Self Employment of Persons with Disabilities in Urban Areas of East Wollega Zone, Western Oromia, Ethiopia

Dr. Akshaya Kumar Mohanty

Social policy agenda could be seen as integral part of the nation‟s economy, contributing to economic growth, equity and sustainability and should not be treated as competing with economic resources. The persons with disabilities are the neglected citizens in the socio-economic transformations of many African countries including Ethiopia. As a result, these groups are forced to live in economically poor and precarious conditions. In light of this, this research paper refers to the determinants of self-employment of the persons with disabilities and existing gender differences within the group. A simple random sampling of the persons with disabilities was made from all the six sub cities, under Nekemte town, proportional to their size in each sub city. A total of 121 persons with disabilities were drawn and analyzed using both descriptive and econometric analysis. The study revealed that 25.62 percent of persons with disabilities are engaged in income generating activities equally with other healthy (active) citizens of the people in the area. The use of credit, the social capital and better health condition are variables identified in significantly influencing their participation in income generating activities. The proportion of participation of female persons with disabilities is higheras compared to male counterpart. There is discrepancy in annual income of female heads compared to male headed. At the same time the study indicates that a significant number, 30.58 percent, still require a continuous support (health, food, sheltering, clothing, and so on) from any source to cope up with the highly competitive living condition. The study recommends support on enhancing their educational level through training, health condition and provision of credit to increase their engagement in income generating activities for the healthy (able to work) persons; and provision of a continuous assistance for the remaining households that are in bad health condition.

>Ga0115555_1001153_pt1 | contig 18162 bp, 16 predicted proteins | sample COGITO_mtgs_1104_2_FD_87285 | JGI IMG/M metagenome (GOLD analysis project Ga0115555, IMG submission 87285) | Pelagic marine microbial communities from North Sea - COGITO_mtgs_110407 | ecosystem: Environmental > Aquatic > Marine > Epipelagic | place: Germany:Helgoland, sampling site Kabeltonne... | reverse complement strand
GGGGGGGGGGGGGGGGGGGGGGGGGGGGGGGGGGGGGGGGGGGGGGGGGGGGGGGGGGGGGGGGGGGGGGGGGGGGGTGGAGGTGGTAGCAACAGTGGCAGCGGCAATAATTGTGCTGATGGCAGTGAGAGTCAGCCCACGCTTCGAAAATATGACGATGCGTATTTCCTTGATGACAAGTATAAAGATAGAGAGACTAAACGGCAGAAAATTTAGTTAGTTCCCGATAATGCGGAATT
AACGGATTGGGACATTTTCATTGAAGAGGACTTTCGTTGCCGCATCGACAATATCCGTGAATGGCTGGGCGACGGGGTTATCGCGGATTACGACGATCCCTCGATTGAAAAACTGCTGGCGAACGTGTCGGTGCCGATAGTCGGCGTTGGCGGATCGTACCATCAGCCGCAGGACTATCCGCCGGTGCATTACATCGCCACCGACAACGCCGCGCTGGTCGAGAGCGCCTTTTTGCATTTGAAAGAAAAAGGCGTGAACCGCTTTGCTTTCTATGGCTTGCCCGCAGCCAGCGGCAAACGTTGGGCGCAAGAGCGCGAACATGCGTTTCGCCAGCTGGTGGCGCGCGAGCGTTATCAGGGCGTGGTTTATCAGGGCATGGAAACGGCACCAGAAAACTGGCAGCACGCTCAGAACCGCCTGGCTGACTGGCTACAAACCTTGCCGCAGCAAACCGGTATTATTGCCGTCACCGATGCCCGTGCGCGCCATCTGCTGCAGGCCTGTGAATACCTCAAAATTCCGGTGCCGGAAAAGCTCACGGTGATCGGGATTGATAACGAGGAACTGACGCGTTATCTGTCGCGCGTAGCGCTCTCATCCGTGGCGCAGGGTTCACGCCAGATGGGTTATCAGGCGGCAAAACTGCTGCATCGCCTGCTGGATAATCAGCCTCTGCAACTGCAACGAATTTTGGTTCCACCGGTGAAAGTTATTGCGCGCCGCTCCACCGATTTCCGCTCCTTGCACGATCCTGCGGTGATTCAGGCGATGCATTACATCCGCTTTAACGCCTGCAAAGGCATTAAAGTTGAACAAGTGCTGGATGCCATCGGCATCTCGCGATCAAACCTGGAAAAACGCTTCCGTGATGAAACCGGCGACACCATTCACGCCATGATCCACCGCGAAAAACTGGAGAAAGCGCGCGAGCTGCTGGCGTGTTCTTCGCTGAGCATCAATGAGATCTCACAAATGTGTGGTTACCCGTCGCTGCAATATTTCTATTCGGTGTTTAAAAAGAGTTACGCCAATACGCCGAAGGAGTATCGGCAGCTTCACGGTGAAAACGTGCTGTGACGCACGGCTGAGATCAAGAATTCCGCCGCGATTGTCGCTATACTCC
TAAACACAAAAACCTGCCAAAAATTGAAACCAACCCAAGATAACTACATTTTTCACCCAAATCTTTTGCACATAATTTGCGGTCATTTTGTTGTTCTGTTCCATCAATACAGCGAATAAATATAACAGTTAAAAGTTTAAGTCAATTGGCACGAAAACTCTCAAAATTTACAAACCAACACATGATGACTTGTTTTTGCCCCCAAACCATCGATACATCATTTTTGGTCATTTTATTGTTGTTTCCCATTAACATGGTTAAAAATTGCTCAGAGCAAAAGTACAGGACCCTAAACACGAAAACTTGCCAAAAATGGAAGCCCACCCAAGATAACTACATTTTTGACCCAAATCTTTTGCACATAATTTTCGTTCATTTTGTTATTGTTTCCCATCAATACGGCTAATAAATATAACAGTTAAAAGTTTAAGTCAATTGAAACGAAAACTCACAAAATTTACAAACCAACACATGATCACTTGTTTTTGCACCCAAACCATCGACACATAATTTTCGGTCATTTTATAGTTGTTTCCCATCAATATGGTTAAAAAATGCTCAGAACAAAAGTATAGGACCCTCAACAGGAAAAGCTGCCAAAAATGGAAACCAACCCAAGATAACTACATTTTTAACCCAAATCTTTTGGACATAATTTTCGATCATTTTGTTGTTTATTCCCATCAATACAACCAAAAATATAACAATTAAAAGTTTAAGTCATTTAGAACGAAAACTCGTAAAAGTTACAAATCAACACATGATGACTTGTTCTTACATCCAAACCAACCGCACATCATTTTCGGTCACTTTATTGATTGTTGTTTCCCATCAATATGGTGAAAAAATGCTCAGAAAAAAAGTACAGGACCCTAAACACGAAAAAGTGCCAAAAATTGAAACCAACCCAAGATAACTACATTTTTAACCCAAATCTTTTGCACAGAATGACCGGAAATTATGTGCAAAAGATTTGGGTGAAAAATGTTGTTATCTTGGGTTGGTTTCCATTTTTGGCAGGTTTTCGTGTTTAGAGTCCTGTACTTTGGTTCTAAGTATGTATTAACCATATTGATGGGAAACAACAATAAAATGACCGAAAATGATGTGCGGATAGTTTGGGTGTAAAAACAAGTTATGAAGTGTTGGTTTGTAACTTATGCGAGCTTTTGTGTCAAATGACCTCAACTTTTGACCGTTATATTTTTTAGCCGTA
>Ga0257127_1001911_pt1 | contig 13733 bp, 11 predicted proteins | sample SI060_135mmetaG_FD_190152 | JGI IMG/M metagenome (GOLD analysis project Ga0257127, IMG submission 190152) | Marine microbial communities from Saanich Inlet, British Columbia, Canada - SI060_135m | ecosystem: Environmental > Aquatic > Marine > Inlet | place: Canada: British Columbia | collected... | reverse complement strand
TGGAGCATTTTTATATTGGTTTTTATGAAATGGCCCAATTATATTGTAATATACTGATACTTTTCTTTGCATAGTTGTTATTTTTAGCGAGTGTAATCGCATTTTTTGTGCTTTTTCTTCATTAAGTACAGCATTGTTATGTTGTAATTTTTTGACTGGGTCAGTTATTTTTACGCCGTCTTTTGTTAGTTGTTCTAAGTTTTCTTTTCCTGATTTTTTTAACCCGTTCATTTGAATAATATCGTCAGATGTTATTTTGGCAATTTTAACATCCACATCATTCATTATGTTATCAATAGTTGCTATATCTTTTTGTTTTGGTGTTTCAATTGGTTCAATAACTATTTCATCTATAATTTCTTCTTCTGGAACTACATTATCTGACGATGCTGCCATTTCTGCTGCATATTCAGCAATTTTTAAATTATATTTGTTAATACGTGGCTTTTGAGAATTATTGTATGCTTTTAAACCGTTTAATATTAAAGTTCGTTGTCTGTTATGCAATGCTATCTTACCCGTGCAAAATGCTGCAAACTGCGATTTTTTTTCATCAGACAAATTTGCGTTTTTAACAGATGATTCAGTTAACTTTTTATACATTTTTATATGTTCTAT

Volume 12 | Issue 4

Pages: 216-223

DOI: 10.5373/JARDCS/V12I4/20201435